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Omicron Variant Might Help Defend Against Delta, Lab Study Suggests
In the lab, antibodies produced during an Omicron infection protected against Delta. If Omicron dominates in the real world, that could lead to a less dire future.
By Carl Zimmer
People who have recovered from an infection with the new Omicron coronavirus variant may be able to fend off later infections from the Delta variant, according to a new laboratory study carried out by South African scientists.
If further experiments confirm these findings, they could suggest a less dire future for the pandemic. In the short term, Omicron is expected to create a surge of cases that will put a massive strain on economies and health care systems around the world. But in the longer term, the new research suggests that an Omicron-dominated world might experience fewer hospitalizations and deaths than one in which Delta continues to rage.
“Omicron is likely to push Delta out,” said Alex Sigal, a virologist at the Africa Health Research Institute in Durban, South Africa, who led the new study. “Maybe pushing Delta out is actually a good thing, and we’re looking at something we can live with more easily and that will disrupt us less than the previous variants.”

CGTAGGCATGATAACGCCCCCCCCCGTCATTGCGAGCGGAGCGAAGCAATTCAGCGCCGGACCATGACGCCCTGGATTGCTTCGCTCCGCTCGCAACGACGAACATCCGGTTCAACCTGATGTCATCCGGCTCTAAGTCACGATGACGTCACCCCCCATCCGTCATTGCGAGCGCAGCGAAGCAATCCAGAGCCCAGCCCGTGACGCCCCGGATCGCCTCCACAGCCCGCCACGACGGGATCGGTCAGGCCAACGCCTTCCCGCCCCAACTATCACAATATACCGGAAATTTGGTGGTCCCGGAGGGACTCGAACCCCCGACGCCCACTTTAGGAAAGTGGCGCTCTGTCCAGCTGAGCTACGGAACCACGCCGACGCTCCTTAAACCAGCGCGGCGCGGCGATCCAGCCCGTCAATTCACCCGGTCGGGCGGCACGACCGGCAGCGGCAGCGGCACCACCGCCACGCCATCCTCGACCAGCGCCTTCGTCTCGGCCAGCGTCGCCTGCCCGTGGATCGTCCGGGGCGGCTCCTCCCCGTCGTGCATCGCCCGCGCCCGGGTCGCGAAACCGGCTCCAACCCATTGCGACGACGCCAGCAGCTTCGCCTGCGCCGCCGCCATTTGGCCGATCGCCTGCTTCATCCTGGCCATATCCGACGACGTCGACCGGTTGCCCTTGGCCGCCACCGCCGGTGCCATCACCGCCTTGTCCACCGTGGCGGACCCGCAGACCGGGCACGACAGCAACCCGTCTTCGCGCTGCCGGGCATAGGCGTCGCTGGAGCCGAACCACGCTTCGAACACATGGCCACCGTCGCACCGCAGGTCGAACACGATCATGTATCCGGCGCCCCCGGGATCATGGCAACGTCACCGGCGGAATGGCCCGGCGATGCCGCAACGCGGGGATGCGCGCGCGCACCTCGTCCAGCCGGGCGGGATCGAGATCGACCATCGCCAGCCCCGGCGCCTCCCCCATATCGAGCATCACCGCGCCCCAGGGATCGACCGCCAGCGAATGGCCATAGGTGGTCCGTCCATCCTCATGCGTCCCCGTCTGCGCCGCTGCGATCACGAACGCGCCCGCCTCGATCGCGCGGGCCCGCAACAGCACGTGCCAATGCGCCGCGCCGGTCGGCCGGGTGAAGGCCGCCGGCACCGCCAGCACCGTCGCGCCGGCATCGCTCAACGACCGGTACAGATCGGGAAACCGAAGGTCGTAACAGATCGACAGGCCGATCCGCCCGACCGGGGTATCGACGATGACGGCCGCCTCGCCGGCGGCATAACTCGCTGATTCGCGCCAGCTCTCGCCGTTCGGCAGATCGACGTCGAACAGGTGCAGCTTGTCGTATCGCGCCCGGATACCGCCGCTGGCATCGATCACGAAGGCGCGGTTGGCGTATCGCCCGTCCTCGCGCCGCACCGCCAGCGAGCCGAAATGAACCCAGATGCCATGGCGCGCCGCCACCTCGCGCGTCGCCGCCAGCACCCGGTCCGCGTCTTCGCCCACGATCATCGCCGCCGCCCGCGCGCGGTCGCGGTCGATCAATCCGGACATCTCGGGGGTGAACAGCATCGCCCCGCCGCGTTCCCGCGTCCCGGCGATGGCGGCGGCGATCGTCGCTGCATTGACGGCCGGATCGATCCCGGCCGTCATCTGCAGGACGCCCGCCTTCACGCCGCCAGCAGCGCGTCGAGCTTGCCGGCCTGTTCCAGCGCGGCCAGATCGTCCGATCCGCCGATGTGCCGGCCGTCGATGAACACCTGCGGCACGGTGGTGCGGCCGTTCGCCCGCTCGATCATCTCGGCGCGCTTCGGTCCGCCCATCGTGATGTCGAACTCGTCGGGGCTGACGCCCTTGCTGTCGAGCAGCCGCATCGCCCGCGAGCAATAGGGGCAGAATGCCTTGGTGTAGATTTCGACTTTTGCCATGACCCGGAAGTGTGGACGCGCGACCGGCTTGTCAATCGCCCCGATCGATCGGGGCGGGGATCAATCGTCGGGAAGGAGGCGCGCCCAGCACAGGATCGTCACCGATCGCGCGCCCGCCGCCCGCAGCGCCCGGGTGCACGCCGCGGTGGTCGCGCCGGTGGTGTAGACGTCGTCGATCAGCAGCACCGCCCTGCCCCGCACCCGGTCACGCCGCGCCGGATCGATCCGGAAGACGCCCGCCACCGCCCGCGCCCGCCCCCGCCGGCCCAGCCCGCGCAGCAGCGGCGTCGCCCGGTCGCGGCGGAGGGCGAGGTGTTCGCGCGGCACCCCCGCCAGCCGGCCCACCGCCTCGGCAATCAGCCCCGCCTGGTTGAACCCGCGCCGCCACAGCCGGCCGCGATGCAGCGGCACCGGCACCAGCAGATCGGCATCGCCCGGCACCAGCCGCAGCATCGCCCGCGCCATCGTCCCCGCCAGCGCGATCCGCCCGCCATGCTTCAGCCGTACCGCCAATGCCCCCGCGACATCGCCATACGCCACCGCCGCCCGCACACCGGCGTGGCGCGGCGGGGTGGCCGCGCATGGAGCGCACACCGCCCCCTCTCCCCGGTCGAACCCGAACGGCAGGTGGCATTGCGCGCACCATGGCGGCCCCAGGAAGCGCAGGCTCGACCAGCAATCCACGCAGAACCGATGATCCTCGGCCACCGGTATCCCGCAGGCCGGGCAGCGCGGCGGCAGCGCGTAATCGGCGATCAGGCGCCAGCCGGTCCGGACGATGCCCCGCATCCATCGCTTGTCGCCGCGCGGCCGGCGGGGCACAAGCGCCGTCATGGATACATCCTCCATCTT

He posted the new study on the institute’s website on Monday. It has not yet been published in a scientific journal.
Read full in NYTimes
Excerpt from South Africa study site:
As expected, the results show a developing antibody response to Omicron, with neutralisation increasing 14-fold over this time. However, the team also observed that the participants developed some enhanced immunity against the Delta variant, with Delta neutralisation increasing 4.4-fold. The researchers also show that vaccinated participants were able to mount a better neutralising response against Delta, while the response in unvaccinated participants was more variable.